Improving Patient Safety: Resource Availability and Application for Reducing the Incidence of Healthcare‐Associated Infection •

Article (PDF Available)inInfection Control and Hospital Epidemiology 27(3):245-51 · April 2006with68 Reads
DOI: 10.1086/500370 · Source: PubMed
Abstract
VHA Mountain States conducted a survey and analysis of infection control (IC) staffing resources, organizational structures, and clinical processes related to reducing the incidence of healthcare-associated infections (HAIs) in community healthcare facilities. Member participation was solicited for 2 study components. The first was a survey of demographic characteristics regarding the type and size of the facility and the structure and functions of IC departments. The second was an observational study of infection prevention practices related to general hand hygiene (GHH), ventilator-associated pneumonia (VAP), catheter-related bloodstream infection (CRBSI), and catheter-related urinary tract infection (CRUTI). A total of 31 not-for-profit community healthcare facilities submitted data; the number of beds in participating centers ranged from less than 50 beds (1 facility) to more than 500 beds (7 facilities). IC department staffing ranged from 0.3 to 5.0 full-time equivalents. There was a positive correlation between average daily census and IC staffing (r = .879; P < .001). Observational studies revealed that compliance with the use of alcohol-based hand rubs (77%) was significantly better than compliance with the use of soap and water (64%; P < .001). Seven (30%) of 23 organizations observed 90% or better compliance with VAP process measures; 7 of 27 (26%) observed 90% or better compliance with guidelines for preventing CRBSI; and 14 (56%) demonstrated proper placement of urinary drainage bags at least 90% of the time. There was variation in IC department structure and processes among the participating organizations. Infection prevention practices were inconsistent. These findings emphasize the need for more-effective implementation of current evidence-based recommendations for preventing HAIs and reducing the risk of harm to patients.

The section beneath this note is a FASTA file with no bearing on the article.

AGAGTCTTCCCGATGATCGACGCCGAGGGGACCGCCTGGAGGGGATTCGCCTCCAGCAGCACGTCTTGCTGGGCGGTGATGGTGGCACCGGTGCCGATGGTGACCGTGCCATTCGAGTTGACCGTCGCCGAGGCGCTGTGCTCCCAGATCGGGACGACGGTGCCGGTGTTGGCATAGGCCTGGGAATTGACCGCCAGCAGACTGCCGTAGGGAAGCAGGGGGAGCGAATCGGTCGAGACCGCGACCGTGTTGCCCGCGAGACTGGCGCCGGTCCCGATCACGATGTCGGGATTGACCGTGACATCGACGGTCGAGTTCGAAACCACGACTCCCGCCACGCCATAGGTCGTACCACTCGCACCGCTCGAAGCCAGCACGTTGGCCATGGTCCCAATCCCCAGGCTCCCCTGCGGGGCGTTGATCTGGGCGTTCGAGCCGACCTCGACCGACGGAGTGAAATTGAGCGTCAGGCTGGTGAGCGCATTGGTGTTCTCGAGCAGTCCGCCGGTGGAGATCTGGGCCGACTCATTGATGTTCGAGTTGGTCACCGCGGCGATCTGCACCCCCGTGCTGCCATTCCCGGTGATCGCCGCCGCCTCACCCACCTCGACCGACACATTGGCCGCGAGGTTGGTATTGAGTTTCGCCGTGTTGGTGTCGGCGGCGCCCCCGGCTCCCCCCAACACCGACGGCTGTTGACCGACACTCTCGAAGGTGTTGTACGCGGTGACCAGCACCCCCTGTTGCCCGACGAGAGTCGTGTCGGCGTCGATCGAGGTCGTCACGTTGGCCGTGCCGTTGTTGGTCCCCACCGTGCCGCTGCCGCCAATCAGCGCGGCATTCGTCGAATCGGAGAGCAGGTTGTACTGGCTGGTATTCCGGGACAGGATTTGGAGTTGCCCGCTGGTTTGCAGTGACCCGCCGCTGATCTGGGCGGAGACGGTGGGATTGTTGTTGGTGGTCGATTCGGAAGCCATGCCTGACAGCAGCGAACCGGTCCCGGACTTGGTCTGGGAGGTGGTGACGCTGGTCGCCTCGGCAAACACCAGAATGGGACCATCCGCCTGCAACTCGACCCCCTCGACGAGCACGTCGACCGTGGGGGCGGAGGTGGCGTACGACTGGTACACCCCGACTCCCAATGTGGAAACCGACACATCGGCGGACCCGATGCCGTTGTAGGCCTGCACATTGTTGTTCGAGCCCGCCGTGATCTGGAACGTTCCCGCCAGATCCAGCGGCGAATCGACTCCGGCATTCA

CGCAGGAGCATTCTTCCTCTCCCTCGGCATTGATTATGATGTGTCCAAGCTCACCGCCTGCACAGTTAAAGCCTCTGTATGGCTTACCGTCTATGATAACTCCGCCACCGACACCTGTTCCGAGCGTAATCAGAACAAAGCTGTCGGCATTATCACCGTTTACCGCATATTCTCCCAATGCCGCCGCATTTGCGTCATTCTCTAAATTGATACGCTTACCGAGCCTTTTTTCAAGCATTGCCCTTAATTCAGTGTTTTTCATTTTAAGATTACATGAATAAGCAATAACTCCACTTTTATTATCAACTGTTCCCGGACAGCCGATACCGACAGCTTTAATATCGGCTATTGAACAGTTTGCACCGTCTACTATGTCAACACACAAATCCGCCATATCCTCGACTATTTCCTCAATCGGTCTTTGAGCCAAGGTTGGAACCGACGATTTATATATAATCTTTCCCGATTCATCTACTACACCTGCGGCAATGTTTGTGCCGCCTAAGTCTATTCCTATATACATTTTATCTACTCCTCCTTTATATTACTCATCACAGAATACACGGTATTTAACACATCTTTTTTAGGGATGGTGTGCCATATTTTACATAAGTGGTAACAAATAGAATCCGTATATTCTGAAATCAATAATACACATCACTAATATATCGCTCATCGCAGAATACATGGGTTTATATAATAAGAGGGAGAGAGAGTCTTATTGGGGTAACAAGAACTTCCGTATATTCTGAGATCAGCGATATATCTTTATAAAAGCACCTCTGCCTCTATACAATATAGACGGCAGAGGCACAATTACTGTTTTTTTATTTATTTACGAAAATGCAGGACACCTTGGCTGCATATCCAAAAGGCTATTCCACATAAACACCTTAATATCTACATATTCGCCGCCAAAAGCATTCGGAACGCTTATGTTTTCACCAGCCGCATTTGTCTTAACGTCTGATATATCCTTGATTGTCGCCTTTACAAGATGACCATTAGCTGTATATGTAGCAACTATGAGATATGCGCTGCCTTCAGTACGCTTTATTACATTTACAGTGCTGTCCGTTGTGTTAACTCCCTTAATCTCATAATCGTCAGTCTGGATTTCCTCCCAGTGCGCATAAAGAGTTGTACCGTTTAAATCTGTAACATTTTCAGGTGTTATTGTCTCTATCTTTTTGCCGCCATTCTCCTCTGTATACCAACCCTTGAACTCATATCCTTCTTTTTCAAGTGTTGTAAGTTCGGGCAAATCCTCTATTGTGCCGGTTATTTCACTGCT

Improving Patient Safety: Resource Availability and Application for Reducing the Incidence
of Healthcare‐Associated Infection• 
Author(s): Marly Christenson ,RN,MSN,FNP,CPHQ, JohnA. Hitt ,MD,MBA,
Gordon Abbott ,MS, EdwardJ. Septimus ,MD, Nancy Iversen ,RN, BSN,CIC
Reviewed work(s):
Source:
Infection Control and Hospital Epidemiology,
Vol. 27, No. 3 (March 2006), pp. 245-251
Published by: The University of Chicago Press on behalf of The Society for Healthcare Epidemiology of
America
Stable URL: http://www.jstor.org/stable/10.1086/500370 .
Accessed: 02/01/2012 11:09
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infection control and hospital epidemiology march 2006, vol. 27, no. 3
original article
Improving Patient Safety: Resource Availability and Application
for Reducing the Incidence of Healthcare-Associated Infection
Marly Christenson, RN, MSN, FNP, CPHQ; John A. Hitt, MD, MBA; Gordon Abbott, MS;
Edward J. Septimus, MD; Nancy Iversen, RN, BSN, CIC
objective. VHA Mountain States conducted a survey and analysis of infection control (IC) staffing resources, organizational structures,
and clinical processes related to reducing the incidence of healthcare-associated infections (HAIs)